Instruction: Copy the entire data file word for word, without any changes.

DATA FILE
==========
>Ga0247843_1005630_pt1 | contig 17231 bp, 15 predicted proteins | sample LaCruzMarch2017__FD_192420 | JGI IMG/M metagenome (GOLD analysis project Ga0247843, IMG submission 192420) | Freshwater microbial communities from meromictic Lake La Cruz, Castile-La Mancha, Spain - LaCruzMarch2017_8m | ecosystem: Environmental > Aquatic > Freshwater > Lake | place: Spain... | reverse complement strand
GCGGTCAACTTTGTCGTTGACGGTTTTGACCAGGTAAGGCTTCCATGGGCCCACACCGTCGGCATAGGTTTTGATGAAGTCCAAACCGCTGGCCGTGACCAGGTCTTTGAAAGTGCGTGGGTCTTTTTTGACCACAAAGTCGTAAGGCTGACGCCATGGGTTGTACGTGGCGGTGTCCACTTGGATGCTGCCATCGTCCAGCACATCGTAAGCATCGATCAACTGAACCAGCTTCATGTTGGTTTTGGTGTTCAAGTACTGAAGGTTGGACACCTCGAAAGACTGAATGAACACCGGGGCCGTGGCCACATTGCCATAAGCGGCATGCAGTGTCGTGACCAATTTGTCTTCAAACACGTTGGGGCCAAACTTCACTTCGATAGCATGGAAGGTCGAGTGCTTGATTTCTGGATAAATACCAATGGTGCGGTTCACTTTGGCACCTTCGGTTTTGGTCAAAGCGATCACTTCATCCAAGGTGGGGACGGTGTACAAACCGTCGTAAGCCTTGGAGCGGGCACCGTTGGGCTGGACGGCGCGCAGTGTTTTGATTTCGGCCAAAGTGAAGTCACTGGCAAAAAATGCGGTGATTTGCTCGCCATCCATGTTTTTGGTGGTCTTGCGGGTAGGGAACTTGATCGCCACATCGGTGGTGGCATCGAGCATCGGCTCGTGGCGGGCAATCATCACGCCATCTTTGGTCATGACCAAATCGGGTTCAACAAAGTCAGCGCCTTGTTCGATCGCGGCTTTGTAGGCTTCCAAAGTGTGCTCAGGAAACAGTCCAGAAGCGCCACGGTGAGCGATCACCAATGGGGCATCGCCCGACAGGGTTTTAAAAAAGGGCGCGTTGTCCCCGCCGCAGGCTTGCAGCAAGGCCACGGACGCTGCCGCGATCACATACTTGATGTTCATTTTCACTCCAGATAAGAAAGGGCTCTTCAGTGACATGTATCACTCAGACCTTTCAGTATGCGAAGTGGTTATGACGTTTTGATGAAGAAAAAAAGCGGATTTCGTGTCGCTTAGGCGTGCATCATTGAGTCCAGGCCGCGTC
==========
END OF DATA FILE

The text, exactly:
>Ga0247843_1005630_pt1 | contig 17231 bp, 15 predicted proteins | sample LaCruzMarch2017__FD_192420 | JGI IMG/M metagenome (GOLD analysis project Ga0247843, IMG submission 192420) | Freshwater microbial communities from meromictic Lake La Cruz, Castile-La Mancha, Spain - LaCruzMarch2017_8m | ecosystem: Environmental > Aquatic > Freshwater > Lake | place: Spain... | reverse complement strand
GCGGTCAACTTTGTCGTTGACGGTTTTGACCAGGTAAGGCTTCCATGGGCCCACACCGTCGGCATAGGTTTTGATGAAGTCCAAACCGCTGGCCGTGACCAGGTCTTTGAAAGTGCGTGGGTCTTTTTTGACCACAAAGTCGTAAGGCTGACGCCATGGGTTGTACGTGGCGGTGTCCACTTGGATGCTGCCATCGTCCAGCACATCGTAAGCATCGATCAACTGAACCAGCTTCATGTTGGTTTTGGTGTTCAAGTACTGAAGGTTGGACACCTCGAAAGACTGAATGAACACCGGGGCCGTGGCCACATTGCCATAAGCGGCATGCAGTGTCGTGACCAATTTGTCTTCAAACACGTTGGGGCCAAACTTCACTTCGATAGCATGGAAGGTCGAGTGCTTGATTTCTGGATAAATACCAATGGTGCGGTTCACTTTGGCACCTTCGGTTTTGGTCAAAGCGATCACTTCATCCAAGGTGGGGACGGTGTACAAACCGTCGTAAGCCTTGGAGCGGGCACCGTTGGGCTGGACGGCGCGCAGTGTTTTGATTTCGGCCAAAGTGAAGTCACTGGCAAAAAATGCGGTGATTTGCTCGCCATCCATGTTTTTGGTGGTCTTGCGGGTAGGGAACTTGATCGCCACATCGGTGGTGGCATCGAGCATCGGCTCGTGGCGGGCAATCATCACGCCATCTTTGGTCATGACCAAATCGGGTTCAACAAAGTCAGCGCCTTGTTCGATCGCGGCTTTGTAGGCTTCCAAAGTGTGCTCAGGAAACAGTCCAGAAGCGCCACGGTGAGCGATCACCAATGGGGCATCGCCCGACAGGGTTTTAAAAAAGGGCGCGTTGTCCCCGCCGCAGGCTTGCAGCAAGGCCACGGACGCTGCCGCGATCACATACTTGATGTTCATTTTCACTCCAGATAAGAAAGGGCTCTTCAGTGACATGTATCACTCAGACCTTTCAGTATGCGAAGTGGTTATGACGTTTTGATGAAGAAAAAAAGCGGATTTCGTGTCGCTTAGGCGTGCATCATTGAGTCCAGGCCGCGTC